This update outlines the current situation in relation to shared church buildings with a brief summary of how we reached this point. It then provides details of prospective changes to these arrangements following Conference 2019.

Sharing Agreements

For half a century it has been possible for Churches in England and Wales to share church buildings, in accordance with the Sharing of Church Buildings Act 1969.  The first cases of such sharing involving the Methodist Church were:

  • St Matthew’s Parish Church in Rastrick, West Yorkshire, was shared with the Methodist Church from 23rd July 1970, with a separate Sharing Agreement being made for the Rastrick Parish Centre, also owned by the Church of England, on 5th August 1971. The Methodist Local Church involved was Crowtrees in Rastrick. Later, a single-congregation LEP was formed.  Originally in the Brighouse Circuit, these shared church buildings are now part of the Calderdale Circuit.  The Methodist Church continues to share these church buildings and the Local Church is the Methodist partner in a continuing single-congregation Local Ecumenical Partnership.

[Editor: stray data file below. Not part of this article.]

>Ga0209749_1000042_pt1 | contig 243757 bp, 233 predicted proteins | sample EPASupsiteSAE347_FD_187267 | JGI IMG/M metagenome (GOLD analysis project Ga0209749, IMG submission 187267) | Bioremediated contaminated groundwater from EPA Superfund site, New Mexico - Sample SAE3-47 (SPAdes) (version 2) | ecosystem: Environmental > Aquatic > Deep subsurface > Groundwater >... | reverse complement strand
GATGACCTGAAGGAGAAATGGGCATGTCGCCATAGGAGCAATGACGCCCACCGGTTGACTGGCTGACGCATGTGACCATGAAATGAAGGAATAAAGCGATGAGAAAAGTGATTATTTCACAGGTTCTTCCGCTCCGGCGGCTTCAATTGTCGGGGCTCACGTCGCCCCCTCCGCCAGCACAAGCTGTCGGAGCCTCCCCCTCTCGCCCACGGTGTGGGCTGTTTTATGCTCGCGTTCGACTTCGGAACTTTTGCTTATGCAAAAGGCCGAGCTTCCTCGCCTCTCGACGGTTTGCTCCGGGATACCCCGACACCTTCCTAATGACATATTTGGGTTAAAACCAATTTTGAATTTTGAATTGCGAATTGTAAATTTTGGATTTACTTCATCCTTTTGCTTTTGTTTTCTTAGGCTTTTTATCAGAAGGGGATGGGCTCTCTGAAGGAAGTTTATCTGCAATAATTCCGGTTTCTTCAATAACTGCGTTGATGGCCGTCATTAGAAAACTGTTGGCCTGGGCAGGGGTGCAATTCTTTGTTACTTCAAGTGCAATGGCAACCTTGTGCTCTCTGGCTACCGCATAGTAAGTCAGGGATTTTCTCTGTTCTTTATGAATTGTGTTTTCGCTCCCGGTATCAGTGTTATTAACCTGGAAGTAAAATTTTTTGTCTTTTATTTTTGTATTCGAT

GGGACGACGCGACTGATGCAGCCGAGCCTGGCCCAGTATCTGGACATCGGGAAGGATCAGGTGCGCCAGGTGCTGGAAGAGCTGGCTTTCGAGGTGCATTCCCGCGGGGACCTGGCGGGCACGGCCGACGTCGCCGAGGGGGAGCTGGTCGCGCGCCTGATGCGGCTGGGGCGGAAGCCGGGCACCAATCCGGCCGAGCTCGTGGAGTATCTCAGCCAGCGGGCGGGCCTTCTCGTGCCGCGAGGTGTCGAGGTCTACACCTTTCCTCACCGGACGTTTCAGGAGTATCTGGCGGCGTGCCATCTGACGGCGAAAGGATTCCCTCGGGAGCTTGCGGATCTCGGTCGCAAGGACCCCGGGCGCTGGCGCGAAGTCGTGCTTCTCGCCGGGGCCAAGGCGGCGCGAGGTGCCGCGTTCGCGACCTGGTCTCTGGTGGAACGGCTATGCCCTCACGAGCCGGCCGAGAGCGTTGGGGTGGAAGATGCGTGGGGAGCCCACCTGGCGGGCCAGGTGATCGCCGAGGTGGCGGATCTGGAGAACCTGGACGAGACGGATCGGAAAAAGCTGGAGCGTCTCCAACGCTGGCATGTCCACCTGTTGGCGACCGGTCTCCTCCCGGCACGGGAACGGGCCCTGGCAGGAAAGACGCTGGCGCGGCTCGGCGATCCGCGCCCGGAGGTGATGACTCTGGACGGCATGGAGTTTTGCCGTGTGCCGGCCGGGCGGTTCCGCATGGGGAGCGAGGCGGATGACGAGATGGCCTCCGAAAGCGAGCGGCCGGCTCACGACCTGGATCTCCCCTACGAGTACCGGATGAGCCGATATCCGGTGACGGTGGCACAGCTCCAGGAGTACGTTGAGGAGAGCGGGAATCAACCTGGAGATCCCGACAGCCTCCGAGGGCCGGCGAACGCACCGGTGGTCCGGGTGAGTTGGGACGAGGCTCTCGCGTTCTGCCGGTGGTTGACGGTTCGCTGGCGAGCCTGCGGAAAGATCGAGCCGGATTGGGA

• St Michael’s Parish Church in Newhaven, East Sussex, was shared with the Methodist Church from 17th November 1970.  Originally in the Mid Sussex Circuit, this shared church building is now part of the Central Sussex United Area, itself a Methodist/URC partnership.  Newhaven Methodist Church continues to meet in this ancient Parish Church, and is the Methodist partner in a continuing single-congregation Local Ecumenical Partnership.
  • The first Methodist-owned chapel to be shared is at Coleshill in Warwickshire, where the original Sharing Agreement with the then Congregational Church, which became part of the United Reformed Church, was completed on 9th August 1972.  In order that the chapel could be vested in TMCP and held on the Methodist Model Trusts, the original Sharing Agreement was terminated and replaced with a new Sharing Agreement in 1984.  Coleshill United Church LEP (a single-congregation Local Ecumenical Partnership between the Methodist Church and the United Reformed Church) continues to meet there.

However, please bear in mind that a Sharing Agreement should not be used, or permitted to continue, when the Methodist Church is no longer using a Methodist-owned church building for worship.  Sharing Agreements may continue indefinitely, but must contain provision for their termination by either/any of the sharing Churches.  The usual notice period is six months.

Temporary Hospitality